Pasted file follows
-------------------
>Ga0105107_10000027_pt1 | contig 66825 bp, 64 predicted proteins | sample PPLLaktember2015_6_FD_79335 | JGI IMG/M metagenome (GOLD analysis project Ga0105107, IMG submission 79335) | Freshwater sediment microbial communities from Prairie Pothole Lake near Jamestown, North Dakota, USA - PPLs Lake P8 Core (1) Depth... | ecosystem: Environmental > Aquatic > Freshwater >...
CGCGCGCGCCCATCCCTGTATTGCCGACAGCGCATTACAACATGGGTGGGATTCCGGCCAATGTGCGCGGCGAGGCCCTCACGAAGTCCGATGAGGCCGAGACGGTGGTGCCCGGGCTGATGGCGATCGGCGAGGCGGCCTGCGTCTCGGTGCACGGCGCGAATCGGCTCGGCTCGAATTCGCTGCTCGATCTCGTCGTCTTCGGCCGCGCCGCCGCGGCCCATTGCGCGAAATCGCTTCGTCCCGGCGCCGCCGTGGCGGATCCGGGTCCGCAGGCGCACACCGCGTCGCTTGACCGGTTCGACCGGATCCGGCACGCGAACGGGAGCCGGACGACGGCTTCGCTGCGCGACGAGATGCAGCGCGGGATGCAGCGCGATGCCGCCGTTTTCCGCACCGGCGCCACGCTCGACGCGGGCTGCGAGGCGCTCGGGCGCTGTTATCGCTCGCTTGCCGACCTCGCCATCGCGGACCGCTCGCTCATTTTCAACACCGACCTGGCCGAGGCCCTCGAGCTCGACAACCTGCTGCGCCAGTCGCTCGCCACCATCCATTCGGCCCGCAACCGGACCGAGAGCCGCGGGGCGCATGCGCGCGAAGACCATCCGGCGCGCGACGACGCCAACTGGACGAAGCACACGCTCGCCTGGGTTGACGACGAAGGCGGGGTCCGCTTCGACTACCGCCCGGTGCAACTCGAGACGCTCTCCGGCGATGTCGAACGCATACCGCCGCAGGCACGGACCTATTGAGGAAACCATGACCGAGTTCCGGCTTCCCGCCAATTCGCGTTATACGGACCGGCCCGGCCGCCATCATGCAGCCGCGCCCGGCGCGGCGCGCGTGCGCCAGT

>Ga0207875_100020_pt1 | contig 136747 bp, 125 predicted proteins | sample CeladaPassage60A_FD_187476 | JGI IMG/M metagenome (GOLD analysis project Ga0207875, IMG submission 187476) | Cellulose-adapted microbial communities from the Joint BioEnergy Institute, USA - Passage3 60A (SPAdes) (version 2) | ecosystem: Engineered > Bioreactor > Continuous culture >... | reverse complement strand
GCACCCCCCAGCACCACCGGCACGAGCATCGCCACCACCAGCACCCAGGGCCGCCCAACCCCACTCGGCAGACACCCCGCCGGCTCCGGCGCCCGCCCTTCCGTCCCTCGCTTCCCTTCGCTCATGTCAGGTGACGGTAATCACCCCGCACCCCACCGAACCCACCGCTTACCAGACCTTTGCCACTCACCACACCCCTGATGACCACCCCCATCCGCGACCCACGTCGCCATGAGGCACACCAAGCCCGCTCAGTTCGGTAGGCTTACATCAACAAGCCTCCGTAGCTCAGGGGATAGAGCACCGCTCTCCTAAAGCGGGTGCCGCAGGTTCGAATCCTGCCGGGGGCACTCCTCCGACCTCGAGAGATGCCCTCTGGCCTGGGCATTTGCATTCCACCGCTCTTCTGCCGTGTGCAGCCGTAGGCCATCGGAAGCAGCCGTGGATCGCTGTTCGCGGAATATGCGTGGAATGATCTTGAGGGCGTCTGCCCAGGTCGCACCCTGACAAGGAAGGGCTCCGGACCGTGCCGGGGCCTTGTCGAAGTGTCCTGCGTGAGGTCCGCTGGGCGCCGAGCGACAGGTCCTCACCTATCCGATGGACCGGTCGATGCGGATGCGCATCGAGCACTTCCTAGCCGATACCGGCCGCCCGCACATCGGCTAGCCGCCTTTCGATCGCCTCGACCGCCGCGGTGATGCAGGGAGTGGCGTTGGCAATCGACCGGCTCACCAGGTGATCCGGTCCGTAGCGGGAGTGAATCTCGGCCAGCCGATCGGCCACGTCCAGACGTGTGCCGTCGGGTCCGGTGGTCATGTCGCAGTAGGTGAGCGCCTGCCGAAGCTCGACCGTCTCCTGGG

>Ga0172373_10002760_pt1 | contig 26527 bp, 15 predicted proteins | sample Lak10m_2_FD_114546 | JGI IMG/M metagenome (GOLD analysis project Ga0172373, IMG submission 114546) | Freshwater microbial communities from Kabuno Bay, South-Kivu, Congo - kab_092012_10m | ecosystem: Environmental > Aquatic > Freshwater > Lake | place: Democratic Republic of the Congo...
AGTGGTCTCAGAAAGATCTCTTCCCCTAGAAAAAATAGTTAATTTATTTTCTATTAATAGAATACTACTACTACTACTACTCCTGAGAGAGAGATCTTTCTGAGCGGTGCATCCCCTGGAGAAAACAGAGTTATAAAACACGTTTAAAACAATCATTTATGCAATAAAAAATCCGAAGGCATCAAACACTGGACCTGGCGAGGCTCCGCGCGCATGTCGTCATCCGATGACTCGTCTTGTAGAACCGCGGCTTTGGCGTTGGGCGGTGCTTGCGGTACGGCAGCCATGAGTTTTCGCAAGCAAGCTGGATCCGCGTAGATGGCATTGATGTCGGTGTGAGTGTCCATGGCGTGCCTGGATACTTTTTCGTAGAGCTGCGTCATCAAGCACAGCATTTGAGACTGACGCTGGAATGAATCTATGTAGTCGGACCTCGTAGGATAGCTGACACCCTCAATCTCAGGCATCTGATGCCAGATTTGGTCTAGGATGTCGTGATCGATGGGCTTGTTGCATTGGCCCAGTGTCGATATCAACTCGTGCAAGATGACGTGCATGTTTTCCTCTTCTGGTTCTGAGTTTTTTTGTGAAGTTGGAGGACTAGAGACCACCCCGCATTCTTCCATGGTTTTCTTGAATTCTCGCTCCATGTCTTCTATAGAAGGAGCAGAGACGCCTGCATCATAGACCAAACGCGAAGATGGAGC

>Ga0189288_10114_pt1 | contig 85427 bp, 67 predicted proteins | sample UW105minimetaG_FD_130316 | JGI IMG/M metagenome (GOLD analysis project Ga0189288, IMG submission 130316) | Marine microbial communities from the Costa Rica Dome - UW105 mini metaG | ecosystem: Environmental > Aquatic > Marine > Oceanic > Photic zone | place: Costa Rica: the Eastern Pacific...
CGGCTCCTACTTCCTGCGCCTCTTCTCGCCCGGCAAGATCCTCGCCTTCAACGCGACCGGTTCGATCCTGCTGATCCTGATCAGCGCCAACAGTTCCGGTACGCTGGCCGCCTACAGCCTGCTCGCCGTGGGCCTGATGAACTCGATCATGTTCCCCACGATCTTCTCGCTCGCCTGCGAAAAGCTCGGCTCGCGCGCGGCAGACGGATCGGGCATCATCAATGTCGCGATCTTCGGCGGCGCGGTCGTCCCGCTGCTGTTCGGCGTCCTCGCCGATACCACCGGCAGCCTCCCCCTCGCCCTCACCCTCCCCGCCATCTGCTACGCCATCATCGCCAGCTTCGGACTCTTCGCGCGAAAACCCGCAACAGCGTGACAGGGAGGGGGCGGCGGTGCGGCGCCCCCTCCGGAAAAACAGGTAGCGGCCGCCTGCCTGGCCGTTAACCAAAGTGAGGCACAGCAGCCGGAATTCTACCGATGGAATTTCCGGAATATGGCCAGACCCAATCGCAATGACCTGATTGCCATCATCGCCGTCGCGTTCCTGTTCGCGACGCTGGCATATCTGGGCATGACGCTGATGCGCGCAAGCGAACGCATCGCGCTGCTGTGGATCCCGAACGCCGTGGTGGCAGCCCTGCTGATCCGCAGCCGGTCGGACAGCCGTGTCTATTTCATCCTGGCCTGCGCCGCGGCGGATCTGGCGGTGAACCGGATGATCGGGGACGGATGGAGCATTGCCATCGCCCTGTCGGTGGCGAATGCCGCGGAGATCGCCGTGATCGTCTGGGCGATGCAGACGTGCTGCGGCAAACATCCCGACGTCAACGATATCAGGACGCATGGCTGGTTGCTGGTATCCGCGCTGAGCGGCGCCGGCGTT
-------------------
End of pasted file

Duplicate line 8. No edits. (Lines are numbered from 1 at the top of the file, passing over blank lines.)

CGGCTCCTACTTCCTGCGCCTCTTCTCGCCCGGCAAGATCCTCGCCTTCAACGCGACCGGTTCGATCCTGCTGATCCTGATCAGCGCCAACAGTTCCGGTACGCTGGCCGCCTACAGCCTGCTCGCCGTGGGCCTGATGAACTCGATCATGTTCCCCACGATCTTCTCGCTCGCCTGCGAAAAGCTCGGCTCGCGCGCGGCAGACGGATCGGGCATCATCAATGTCGCGATCTTCGGCGGCGCGGTCGTCCCGCTGCTGTTCGGCGTCCTCGCCGATACCACCGGCAGCCTCCCCCTCGCCCTCACCCTCCCCGCCATCTGCTACGCCATCATCGCCAGCTTCGGACTCTTCGCGCGAAAACCCGCAACAGCGTGACAGGGAGGGGGCGGCGGTGCGGCGCCCCCTCCGGAAAAACAGGTAGCGGCCGCCTGCCTGGCCGTTAACCAAAGTGAGGCACAGCAGCCGGAATTCTACCGATGGAATTTCCGGAATATGGCCAGACCCAATCGCAATGACCTGATTGCCATCATCGCCGTCGCGTTCCTGTTCGCGACGCTGGCATATCTGGGCATGACGCTGATGCGCGCAAGCGAACGCATCGCGCTGCTGTGGATCCCGAACGCCGTGGTGGCAGCCCTGCTGATCCGCAGCCGGTCGGACAGCCGTGTCTATTTCATCCTGGCCTGCGCCGCGGCGGATCTGGCGGTGAACCGGATGATCGGGGACGGATGGAGCATTGCCATCGCCCTGTCGGTGGCGAATGCCGCGGAGATCGCCGTGATCGTCTGGGCGATGCAGACGTGCTGCGGCAAACATCCCGACGTCAACGATATCAGGACGCATGGCTGGTTGCTGGTATCCGCGCTGAGCGGCGCCGGCGTT